Looking at the SO question I don't know that this is a systems-level problem -- The description over there sounds like an app bug. Either way upgrading your environment is always something it's good to think about, so I'll take a swing :-)
A general plan of action for a major software change or migration usually looks like this (From your SO question, everywhere I say DB/Database you should be thinking about your App2 server):
- Duplicate your environment as best you can on new hardware (and optionally upgraded software -- latest OS, web server, DB, etc.)
This can include cloning all your prooduction databases (which is great if you don't have convenient test data).
- Test the bejeebus out of it to make sure your problem is gone.
(This part is problematic in your case since you said you haven't been able to reliably reproduce the problem)
- Clean up the detritus from your testing
- Pick a convenient time to make the switch-over
("convenient" for your users: Unfortunately that typically means 3AM on a Saturday or something equally loathsome for the admin team)
- Make the switch-over - This includes (roughly in this order)
- Disconnecting the old environment from the network / disabling user access
- Putting the old environment into a quiescent state so it's not changing anymore
- Synchronizing any databases/volatile data to the new environment
- Doing any tests you can do before you make the new environment live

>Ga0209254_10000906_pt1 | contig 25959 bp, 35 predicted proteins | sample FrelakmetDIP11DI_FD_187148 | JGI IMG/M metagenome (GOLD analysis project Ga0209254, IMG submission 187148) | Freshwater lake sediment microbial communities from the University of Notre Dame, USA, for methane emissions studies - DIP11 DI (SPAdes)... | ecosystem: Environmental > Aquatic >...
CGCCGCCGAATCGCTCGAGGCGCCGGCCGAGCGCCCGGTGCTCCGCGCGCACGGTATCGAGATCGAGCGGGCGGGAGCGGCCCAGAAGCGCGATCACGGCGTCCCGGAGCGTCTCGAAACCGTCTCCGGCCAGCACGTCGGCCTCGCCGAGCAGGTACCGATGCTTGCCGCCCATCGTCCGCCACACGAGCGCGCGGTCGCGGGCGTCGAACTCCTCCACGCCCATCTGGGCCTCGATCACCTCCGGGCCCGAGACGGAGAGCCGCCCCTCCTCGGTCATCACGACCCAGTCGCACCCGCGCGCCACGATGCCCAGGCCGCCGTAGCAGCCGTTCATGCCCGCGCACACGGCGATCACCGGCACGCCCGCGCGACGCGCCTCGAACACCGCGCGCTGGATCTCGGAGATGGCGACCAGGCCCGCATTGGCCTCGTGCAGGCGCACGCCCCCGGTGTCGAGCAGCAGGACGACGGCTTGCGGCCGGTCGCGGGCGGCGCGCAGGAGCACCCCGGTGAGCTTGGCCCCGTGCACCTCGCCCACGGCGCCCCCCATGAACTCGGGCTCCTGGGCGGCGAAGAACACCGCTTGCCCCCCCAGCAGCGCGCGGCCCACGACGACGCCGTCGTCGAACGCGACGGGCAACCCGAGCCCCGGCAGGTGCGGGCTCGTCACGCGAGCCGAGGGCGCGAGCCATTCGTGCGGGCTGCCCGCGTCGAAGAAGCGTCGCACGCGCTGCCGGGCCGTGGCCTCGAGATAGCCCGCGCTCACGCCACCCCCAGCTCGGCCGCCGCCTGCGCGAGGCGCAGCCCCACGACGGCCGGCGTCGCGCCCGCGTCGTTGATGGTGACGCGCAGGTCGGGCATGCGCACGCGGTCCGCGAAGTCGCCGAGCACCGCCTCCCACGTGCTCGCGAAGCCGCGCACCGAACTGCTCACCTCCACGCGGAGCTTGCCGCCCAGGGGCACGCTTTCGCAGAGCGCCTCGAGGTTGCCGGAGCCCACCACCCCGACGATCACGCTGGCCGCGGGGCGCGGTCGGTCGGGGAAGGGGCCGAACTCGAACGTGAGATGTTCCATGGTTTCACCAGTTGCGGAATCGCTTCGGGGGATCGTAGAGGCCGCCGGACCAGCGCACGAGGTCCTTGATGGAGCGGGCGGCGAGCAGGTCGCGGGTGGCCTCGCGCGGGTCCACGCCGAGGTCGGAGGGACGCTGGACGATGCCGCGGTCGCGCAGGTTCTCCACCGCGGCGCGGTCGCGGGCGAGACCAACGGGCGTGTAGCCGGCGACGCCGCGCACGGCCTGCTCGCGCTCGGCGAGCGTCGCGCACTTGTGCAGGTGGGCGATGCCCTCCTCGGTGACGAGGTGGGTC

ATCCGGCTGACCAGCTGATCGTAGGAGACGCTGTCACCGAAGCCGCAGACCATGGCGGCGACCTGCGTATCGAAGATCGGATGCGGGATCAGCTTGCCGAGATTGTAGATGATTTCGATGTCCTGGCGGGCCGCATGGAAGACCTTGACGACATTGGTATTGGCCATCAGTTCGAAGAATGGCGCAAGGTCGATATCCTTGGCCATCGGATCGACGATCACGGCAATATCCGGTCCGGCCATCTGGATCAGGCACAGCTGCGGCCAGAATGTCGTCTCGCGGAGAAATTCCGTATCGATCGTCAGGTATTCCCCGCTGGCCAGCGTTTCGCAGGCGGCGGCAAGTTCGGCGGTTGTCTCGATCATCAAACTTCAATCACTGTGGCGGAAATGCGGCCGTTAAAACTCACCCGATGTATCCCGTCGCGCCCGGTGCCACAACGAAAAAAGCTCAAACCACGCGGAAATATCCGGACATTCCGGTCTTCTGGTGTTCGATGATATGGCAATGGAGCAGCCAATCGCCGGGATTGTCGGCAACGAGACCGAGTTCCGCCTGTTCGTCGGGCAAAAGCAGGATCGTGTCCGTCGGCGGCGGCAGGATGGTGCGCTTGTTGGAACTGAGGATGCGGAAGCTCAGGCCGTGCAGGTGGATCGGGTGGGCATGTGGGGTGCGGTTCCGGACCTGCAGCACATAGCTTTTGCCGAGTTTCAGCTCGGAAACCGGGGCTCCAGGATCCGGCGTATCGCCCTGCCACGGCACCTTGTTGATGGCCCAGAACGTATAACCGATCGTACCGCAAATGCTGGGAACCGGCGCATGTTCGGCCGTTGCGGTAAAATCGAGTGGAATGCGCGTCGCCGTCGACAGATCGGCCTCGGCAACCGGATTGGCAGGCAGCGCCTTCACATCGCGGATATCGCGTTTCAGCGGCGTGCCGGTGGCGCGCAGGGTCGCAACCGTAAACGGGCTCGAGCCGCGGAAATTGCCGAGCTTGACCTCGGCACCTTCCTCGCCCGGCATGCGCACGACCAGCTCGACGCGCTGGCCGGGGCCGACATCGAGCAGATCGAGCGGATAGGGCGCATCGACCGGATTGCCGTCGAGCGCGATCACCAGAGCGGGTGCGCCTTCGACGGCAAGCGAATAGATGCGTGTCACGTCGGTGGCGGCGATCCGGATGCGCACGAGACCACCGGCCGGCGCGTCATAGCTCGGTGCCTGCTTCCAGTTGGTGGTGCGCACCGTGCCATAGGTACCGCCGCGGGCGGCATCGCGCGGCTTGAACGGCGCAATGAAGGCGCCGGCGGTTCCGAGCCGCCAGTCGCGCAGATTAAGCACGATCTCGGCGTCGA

- Turning on access to the new environment if the tests pass
(or being ready to put the old one back)
In your case depending on where the funky behavior comes up you may be able to short-circuit most of this around step 3: If your admins are the only ones who see the misbehaving portion of the application then your admins can beat on a testing copy of the environment until they either reproduce the bug or are satisfied that it's gone (and if the bug pops up you're back in application-land).
If the problem is user-facing the only real solution is putting the new stuff out where users can get at it, which basically means going through the whole process.
You also have a few different challenges because you want to run your environments in parallel: If both environments will be writing to a database you will need to take precautions to ensure that either both environments write the same information to their copy of the database (multiplex the connections at your load balancer), or that both environments can safely interact with a single database.
Running in parallel pretty much eliminates the first and third bullets from #5 above (you don't duplicate the back-ends, and the "old" environment keeps running - you just prop up the new one next to it).
In your specific case with identical applications on App1 you may be able to use App2 as a shared database, but that's something you need to think about from a software standpoint (would App2 freak out if it saw multiple hosts talking to it?).
No matter what you do definitely hang on to your old environment for a while without touching it (this can be a longer or shorter while, depending on your particular situation -- For example in my company about 8 hours after a major DB Schema change we've accumulated so much data that we can't roll back: The data loss would be catastrophic and recovery protracted).
Once you're sure the new environment has solved your problem (or at least works as well as the old environment with no new problems) you can turn the old stuff into a development lab.